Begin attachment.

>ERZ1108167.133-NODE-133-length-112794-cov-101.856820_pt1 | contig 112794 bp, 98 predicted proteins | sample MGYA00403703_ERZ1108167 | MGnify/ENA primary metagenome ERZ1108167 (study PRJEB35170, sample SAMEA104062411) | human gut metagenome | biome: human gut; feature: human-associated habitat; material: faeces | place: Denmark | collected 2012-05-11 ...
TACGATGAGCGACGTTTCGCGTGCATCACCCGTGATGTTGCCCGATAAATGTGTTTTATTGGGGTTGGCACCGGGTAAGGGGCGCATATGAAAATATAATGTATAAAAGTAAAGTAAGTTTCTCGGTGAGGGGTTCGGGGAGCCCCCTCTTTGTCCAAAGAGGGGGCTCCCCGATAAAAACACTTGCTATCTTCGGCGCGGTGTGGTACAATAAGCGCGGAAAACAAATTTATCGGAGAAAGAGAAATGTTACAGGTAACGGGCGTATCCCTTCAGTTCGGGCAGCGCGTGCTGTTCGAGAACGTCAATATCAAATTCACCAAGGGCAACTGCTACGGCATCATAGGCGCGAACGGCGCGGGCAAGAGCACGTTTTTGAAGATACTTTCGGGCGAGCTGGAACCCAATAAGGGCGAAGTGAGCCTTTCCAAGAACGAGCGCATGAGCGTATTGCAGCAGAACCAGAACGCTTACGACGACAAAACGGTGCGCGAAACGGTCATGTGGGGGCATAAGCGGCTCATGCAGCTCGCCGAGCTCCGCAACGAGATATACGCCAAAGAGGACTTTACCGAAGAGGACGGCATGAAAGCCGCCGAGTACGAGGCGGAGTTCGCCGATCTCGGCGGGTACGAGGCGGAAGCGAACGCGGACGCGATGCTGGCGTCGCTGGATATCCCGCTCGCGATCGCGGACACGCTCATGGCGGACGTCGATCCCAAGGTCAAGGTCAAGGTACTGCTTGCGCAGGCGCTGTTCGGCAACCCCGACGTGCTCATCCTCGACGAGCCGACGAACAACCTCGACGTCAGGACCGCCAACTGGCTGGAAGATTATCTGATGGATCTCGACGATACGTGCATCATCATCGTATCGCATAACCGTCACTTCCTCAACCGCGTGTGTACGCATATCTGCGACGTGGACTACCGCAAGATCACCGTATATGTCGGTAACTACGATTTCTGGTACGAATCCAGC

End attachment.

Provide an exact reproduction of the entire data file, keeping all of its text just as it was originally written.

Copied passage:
>ERZ1108167.133-NODE-133-length-112794-cov-101.856820_pt1 | contig 112794 bp, 98 predicted proteins | sample MGYA00403703_ERZ1108167 | MGnify/ENA primary metagenome ERZ1108167 (study PRJEB35170, sample SAMEA104062411) | human gut metagenome | biome: human gut; feature: human-associated habitat; material: faeces | place: Denmark | collected 2012-05-11 ...
TACGATGAGCGACGTTTCGCGTGCATCACCCGTGATGTTGCCCGATAAATGTGTTTTATTGGGGTTGGCACCGGGTAAGGGGCGCATATGAAAATATAATGTATAAAAGTAAAGTAAGTTTCTCGGTGAGGGGTTCGGGGAGCCCCCTCTTTGTCCAAAGAGGGGGCTCCCCGATAAAAACACTTGCTATCTTCGGCGCGGTGTGGTACAATAAGCGCGGAAAACAAATTTATCGGAGAAAGAGAAATGTTACAGGTAACGGGCGTATCCCTTCAGTTCGGGCAGCGCGTGCTGTTCGAGAACGTCAATATCAAATTCACCAAGGGCAACTGCTACGGCATCATAGGCGCGAACGGCGCGGGCAAGAGCACGTTTTTGAAGATACTTTCGGGCGAGCTGGAACCCAATAAGGGCGAAGTGAGCCTTTCCAAGAACGAGCGCATGAGCGTATTGCAGCAGAACCAGAACGCTTACGACGACAAAACGGTGCGCGAAACGGTCATGTGGGGGCATAAGCGGCTCATGCAGCTCGCCGAGCTCCGCAACGAGATATACGCCAAAGAGGACTTTACCGAAGAGGACGGCATGAAAGCCGCCGAGTACGAGGCGGAGTTCGCCGATCTCGGCGGGTACGAGGCGGAAGCGAACGCGGACGCGATGCTGGCGTCGCTGGATATCCCGCTCGCGATCGCGGACACGCTCATGGCGGACGTCGATCCCAAGGTCAAGGTCAAGGTACTGCTTGCGCAGGCGCTGTTCGGCAACCCCGACGTGCTCATCCTCGACGAGCCGACGAACAACCTCGACGTCAGGACCGCCAACTGGCTGGAAGATTATCTGATGGATCTCGACGATACGTGCATCATCATCGTATCGCATAACCGTCACTTCCTCAACCGCGTGTGTACGCATATCTGCGACGTGGACTACCGCAAGATCACCGTATATGTCGGTAACTACGATTTCTGGTACGAATCCAGC